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Celanese Corp. v. Vandalia Warehouse Corp.


April 15, 1970


Swygert, Chief Judge, and Kiley and Cummings, Circuit Judges.

Author: Cummings

CUMMINGS, Circuit Judge.

Plaintiff Celanese Corporation of America ("Celanese"), a New York corporation, sued the Vandalia Warehouse Corporation ("Vandalia") of Vandalia, Illinois, for failure to deliver to plaintiff 441 stored Columbia wood-pulp rolls. These goods were damaged by water while in defendant's custody. Federal Insurance Company ("Federal"), a New Jersey corporation, was joined as an additional party plaintiff, for it had paid Celanese for its loss and sued as subrogee. Defendant claimed that the damage was caused by an act of God, namely, a heavy wind and rainstorm. However, a jury verdict was rendered for plaintiffs, and a $16,224.25 judgment was entered for them, resulting in this appeal.


Defendant first argues that the trial court had no diversity jurisdiction because both plaintiffs, although foreign corporations, maintain "a principal place of business in the state of Illinois." This ground was raised after the trial, in a motion for judgment notwithstanding the verdict. An affidavit supporting that motion asserted that Federal had a Chicago office, was licensed to do business in Illinois and "was transacting a major amount of its insurance business" in Illinois in 1968. The affidavit also stated that Celanese was licensed to do business in Illinois, with four places of business in Chicago and its suburbs. No counter-affidavits were filed.

Section 1332(c) of the Judicial Code (28 U.S.C. § 1332(c)) provides:

"For the purposes of this section and section 1441 of this title, a corporation shall be deemed a citizen of any State by which it has been incorporated and of the State where it has its principal place of business." (Emphasis supplied.)

The phrase "its principal place of business" in this statute refers to a corporation's single place of business (1 Moore's Federal Practice para. 0.77[3-1], p. 717.60 (1964)), and connotes its "center of corporate activity and * * * nerve center." Sabo v. Standard Oil Company of Indiana, 295 F.2d 893, 895 (7th Cir. 1961). The Celanese complaint alleged that its principal place of business was "in a state other than Illinois," and Federal's complaint alleged that its principal place of business was in the State of New York. These allegations were not controverted in the Answers, although the post-judgment Answer to the Federal complaint alleged that Federal had "a principal place of business in Illinois." At the oral argument here, defendant's counsel did not deny that the principal place of business of both Celanese and Federal was in New York. His affidavit does not show that either plaintiff had its principal place of business in Illinois. Under Section 1332(c) diversity of citizenship existed, and the district court therefore correctly denied the first ground of the motion for judgment notwithstanding the verdict.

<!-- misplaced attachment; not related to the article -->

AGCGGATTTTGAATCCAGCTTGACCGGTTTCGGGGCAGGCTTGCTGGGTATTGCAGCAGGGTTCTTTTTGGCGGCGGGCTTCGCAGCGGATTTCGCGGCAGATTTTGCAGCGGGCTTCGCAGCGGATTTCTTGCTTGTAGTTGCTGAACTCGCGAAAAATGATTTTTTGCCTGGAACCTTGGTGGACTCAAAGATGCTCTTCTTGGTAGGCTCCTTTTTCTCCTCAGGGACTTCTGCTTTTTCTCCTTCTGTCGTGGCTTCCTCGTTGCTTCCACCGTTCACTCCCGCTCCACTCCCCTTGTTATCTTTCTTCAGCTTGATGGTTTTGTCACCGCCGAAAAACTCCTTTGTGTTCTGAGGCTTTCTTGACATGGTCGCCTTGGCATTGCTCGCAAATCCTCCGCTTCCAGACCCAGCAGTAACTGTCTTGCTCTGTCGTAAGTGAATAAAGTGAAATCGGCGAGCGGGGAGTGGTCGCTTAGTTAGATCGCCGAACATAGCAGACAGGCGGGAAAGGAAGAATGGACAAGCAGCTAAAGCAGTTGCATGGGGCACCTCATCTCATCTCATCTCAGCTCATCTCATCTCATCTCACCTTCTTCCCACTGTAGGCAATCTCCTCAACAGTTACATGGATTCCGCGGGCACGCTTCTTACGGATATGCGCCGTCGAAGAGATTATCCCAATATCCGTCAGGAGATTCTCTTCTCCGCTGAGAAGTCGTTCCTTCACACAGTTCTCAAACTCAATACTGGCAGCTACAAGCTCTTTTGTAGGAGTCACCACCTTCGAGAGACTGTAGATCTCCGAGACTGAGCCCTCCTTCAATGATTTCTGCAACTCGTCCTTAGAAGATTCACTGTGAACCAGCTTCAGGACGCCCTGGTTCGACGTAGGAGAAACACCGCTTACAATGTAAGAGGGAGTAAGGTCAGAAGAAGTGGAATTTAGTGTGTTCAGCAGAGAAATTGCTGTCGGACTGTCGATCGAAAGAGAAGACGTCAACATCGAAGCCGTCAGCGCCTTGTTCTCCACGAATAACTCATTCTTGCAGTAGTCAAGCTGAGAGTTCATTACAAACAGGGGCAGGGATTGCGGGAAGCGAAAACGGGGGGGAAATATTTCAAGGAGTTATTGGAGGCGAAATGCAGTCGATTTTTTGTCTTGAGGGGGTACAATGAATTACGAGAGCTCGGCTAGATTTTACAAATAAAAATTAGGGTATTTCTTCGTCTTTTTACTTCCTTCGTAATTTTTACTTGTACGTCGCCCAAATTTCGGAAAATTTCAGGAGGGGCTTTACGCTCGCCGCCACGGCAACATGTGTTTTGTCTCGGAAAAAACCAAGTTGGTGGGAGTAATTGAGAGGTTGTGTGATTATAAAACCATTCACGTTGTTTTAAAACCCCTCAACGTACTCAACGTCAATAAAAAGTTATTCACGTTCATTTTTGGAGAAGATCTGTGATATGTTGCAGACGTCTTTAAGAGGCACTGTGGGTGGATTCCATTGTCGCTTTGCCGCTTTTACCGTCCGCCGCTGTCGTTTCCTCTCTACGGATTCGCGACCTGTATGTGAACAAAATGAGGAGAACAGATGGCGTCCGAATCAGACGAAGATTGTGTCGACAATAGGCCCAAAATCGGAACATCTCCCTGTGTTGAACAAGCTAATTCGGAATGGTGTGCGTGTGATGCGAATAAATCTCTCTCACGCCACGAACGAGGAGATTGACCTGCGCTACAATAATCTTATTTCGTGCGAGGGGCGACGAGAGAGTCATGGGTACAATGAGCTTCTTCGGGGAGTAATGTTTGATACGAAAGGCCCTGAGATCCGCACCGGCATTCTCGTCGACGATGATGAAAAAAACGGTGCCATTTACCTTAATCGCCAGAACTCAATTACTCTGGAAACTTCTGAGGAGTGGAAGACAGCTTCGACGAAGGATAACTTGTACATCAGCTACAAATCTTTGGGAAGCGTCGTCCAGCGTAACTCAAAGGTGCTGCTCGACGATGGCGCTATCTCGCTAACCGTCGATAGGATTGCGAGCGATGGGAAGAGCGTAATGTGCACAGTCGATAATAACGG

Sufficiency of the Evidence

Defendant next urges that it was entitled to a directed verdict on the ground that the evidence showed that the damage was caused by a storm and not by its negligence. It is unquestioned that the goods of Celanese were delivered to Vandalia in good condition but were damaged by water on August 16, 1966, while stored in Vandalia's warehouse. It is well settled under Illinois law that these facts establish a prima facie case of negligence and shift the burden of proceeding to the bailee. 4 Illinois Law and Practice, "Bailments," § 19, p. 682 (1953). The ultimate burden of proof, however, remains on the bailor, and the bailee may rebut the presumption of negligence with evidence of due care. Miles v. International Hotel Co., 289 Ill. 320, 327-328, 124 N.E. 599 (1919); Clark v. Fields, 37 Ill.2d 583, 586, 229 N.E.2d 676 (1967). In this case, Celanese presented evidence of Vandalia's negligence which warranted submission of the case to the jury.

The evidence showed that the damage was caused by water entering the warehouse through a small opening in the roof. The roofing was only two years old and the building was periodically inspected. The roof was supported by horizontal beams supported by vertical columns. The beam ends rested in sockets or beam pockets in the brick walls. On the day of the accident one beam end slipped a few inches from a beam pocket, causing the roof to drop, with an attendant opening therein. On that day, there was a fifteen-minute windstorm with lightning and a downpour.

Plaintiffs' rebuttal evidence revealed that at the Vandalia airport, three miles from the warehouse, the maximum wind velocity on the critical date was 13.8 miles per hour, with gusts up to 20.7 miles per hour, and that rainfall totaled a little over two-tenths of an inch. Plaintiffs also showed that the vertical support columns beneath the beams were leaning in different directions. After the accident, the beam was put back in its pocket and a short timber post was placed under it for additional support.

Although the jury could have concluded that the roof opening was caused by lightning or wind damage, there was evidence that would permit it to find that the warehouse was in an unsafe condition and that the storm was only of foreseeable intensity.*fn1 Therefore, on the evidence admitted, a directed verdict for defendant was not warranted.


Defendant also asserts that it was prejudiced by the participation of Celanese in the proceedings after the addition of Federal as the real party in interest. No objection was raised to the continuance of Celanese as a party to the proceedings at the time the plaintiffs moved for the addition of Federal. No motion to drop Celanese as an improper party was filed by defendants until after the culmination of the trial. Under Rule 21 of the Federal Rules of Civil Procedure, "Misjoinder of parties is not ground for dismissal of an action." The proper remedy is a timely motion to drop the improper party, and Vandalia therefore waived its objection to the continued presence of Celanese. Crest Auto Supplies, Inc. v. Ero Manufacturing Company, 360 F.2d 896, 898 (7th Cir. 1966); Ziegler v. Akin, 261 F.2d 88, 91 (10th Cir. 1958); see also Meyercheck v. Givens, 180 F.2d 221, 223 (7th Cir. 1950); 3A Moore's Federal Practice, para. 21.03, p. 2905 (1969). Moreover, the jury was presented with testimony showing that Celanese had filed its proof of loss with Federal and had subsequently been paid, so that there was no prejudice to defendant in retaining Celanese as a plaintiff.